Sandy circa 1957 is one of my very favorite drawings.  I just love her outfit!  You all give me  a gift every time I hear how much you love Mom’s work, so for my birthday present to you, from August 3 thru 5, a 9×12 Limited Edition Print of Sandy will be on sale for $37.50.  She’s 50% off!  I want everyone to be able to have her hanging in their boudoir.

Sandy is printed on a heavyweight fine art paper called BFK Rives, mimicking the look and feel of the original.  She is numbered and her name and date are hand written in the corner.  “The White Cabinet” seal is also embossed on the page to ensure that your have the real thing.

Thanks everyone.  I think this is going to be one of the best birthdays ever!

A Little About Bernie

This whole venture is all about my mother and her immense talent, but when I was growing up, the artist that everyone looked up to wasn’t her.  It was my father, Bernard Glasgow.  He was a fine art painter whose work was exhibited at places like the Brooklyn Museum with the likes of Georgia O’Keefe. He was represented by 57th Street galleries in Manhattan.  Mom and Dad met at when they were taking classes at the Art Student’s League.  In those days, anyone who was serious about art went there.  Dad was a class favorite of teachers  Rico Le Brun and Jon Corbino.  He was a talent.

Bernie was born in 1914 in the Bronx.   He couldn’t wait to get to Manhattan and rented a cold water loft there when he was 17 and gradually moved out of his parent’s apartment. He went to NYU and then the League.  His style of work matched the progress of the century.  He started off realistic.

The Picnic circa 1935

The Picnic circa 1935

In 1941, he won a prestigious WPA award to paint a U.S. Post Office mural that still hangs in Salem, West Virginia.  (I have to do a road trip soon.)

PO Mural

He served in North Africa during WWII, but saw no action.  Stationed in Casablanca, he painted murals and camouflage and was honorably discharged as a Staff Sargeant.  After the war, his fascination turned to Cubism.

Purple Nude

Purple Nude

and then Abstract Expressionism.

He pretty much stopped painting by the early 1960’s and became an art director at a Madison Avenue ad agency.  And yes, Mad Men does bring me back.  It’s like a recreation of place I remember visiting as a kid.  He was a curious man, always creating something, whether it was designing a desk or taking photographs.  He loved kids and was a favorite parent to my friends.  He was always taking us to the amusement park, beach or, his favorite, the many NY museums.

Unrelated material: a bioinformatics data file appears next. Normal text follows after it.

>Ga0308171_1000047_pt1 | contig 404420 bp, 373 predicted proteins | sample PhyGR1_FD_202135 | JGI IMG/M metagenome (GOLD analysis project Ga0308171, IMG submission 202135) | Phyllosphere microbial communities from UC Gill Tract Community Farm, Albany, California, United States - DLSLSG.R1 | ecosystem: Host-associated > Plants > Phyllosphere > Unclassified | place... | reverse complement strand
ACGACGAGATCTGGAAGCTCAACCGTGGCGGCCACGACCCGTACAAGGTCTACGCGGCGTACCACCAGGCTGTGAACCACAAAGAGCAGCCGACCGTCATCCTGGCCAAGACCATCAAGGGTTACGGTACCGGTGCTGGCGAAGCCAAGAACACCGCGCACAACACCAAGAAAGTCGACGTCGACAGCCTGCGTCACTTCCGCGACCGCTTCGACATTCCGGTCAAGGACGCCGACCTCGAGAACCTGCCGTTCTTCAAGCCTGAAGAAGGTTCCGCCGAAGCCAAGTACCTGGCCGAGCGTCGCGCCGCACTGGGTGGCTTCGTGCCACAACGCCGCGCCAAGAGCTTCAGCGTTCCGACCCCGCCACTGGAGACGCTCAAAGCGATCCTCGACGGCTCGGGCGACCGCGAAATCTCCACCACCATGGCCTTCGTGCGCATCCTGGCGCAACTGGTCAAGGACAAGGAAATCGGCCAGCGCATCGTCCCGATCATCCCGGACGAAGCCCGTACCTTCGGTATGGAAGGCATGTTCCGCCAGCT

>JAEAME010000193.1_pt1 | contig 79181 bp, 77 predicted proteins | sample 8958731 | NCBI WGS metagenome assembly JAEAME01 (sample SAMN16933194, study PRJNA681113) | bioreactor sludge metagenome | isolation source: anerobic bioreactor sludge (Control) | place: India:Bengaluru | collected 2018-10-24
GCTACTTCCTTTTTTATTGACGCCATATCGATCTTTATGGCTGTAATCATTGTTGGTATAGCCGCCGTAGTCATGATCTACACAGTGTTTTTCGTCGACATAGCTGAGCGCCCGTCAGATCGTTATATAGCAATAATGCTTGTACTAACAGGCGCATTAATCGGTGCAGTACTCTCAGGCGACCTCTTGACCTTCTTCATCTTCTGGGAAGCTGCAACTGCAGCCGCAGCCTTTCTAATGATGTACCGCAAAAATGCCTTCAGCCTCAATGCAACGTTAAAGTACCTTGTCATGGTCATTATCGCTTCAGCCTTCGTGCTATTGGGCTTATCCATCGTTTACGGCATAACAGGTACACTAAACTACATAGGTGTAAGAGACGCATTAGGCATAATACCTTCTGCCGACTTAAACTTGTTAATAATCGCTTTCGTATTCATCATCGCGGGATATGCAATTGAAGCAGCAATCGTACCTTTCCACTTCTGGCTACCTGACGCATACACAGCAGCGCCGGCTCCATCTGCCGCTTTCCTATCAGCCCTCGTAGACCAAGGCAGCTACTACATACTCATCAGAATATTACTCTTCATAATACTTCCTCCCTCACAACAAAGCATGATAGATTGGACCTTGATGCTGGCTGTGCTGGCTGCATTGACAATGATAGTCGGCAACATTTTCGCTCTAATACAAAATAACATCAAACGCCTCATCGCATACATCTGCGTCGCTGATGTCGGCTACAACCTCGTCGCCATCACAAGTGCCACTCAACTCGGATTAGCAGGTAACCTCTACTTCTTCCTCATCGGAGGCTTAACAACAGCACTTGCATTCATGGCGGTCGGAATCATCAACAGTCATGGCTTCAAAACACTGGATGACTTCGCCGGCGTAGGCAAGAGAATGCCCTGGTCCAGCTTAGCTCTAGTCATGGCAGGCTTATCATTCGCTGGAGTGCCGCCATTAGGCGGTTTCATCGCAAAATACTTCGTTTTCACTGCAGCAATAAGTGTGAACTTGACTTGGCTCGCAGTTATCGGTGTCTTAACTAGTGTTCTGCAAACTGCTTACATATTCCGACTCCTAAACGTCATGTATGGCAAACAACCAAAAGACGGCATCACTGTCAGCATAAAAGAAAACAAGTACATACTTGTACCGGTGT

Some of his paintings were out in the world and many were in our apartment.  When he was about 70, he got a call from a gallery who was trying to find Bernie Glasgow. They had just bought one of his paintings at an auction.  Coincidentally, the gallery was a block away from where we lived.  I walked over with him and there was a large, bright realistic painting he had done of a party in Rockport, Massachusetts in the 1930’s.  He had been Jon Corbino’s teaching assistant there.  I remember him looking over the painting and I could see him traveling back to those years.  Then he asked how much it was selling for.  The dealer said $7500.  They had a nice talk and when we walked home he stopped and said “When she said $7500 I almost had a heart attack”.  He couldn’t believe his work could sell for that amount of money.  The painting did sell a few months later, but unfortunately, Dad had passed away by the time I found out.

Over the years, Mom and I found renewed interest in his work and it’s now represented at the Papillon Gallery in Los Angeles.  Dad was a doting father. He would have been thrilled to know that he was able to take care of me and Mom long after his death with the sale of his paintings.

He was the real deal.

Bernie Glasgow (1914-1986)

Bernie Glasgow (1914-1986)

Everyday is Mother’s Day for Me

Mom and Me circa 1992

Mom married Bernie Glasgow in 1938.  She was 25.  Dad was a painter and it was decided that they weren’t going to have kids.  She was fine with this. They had a great life together, enjoying work,  travel, friends and family.  But after almost 20 years, she decided she had changed her mind and I guess Dad agreed.  She was about 44 and had trouble conceiving. They went through all the tests available in 1957.  Not much more could be done.  So, just like she always did, she looked forward to a different adventure.  They bought a car and were planning a trip to Mexico and then… You know the rest. I was born August 4, 1958 and she was turning 45 in December.  I asked her if she ever had reservations about having a child so late in life, and a first child at that.  She said no.  She just knew it was going to be fine.  And it was. More than fine.

This whole experience of The White Cabinet has been an ode to my Mom.  How I miss her.  Thank you everyone for your comments, encouragement and memories of your own mothers.  Some people have told me that my story has inspired them to honor their Mom’s in their own way. I never thought that this would affect so many people.  It’s extraordinary.  Now onward to year 3 of this amazing journey.  I can’t imagine what lies ahead.

So Many Faces

The ease of Mom’s drawings makes you forget how truly hard it must have been to bring a new spirit to each drawing.  The more I look, the more I see that each gal has her own unique personality.  I wonder where she started.  Did the clothing lead the way?  Or the real model? Or did the client dictate a specific look?  With a few lines of a face, she captured sophistication or wonder or sweetness.  Maybe haughty, but never mean.  That wasn’t Mom’s style.

Here are a few…

Face Collage

 

and of course, here’s my favorite…

Hilda in the 1920's

Hilda in the 1920’s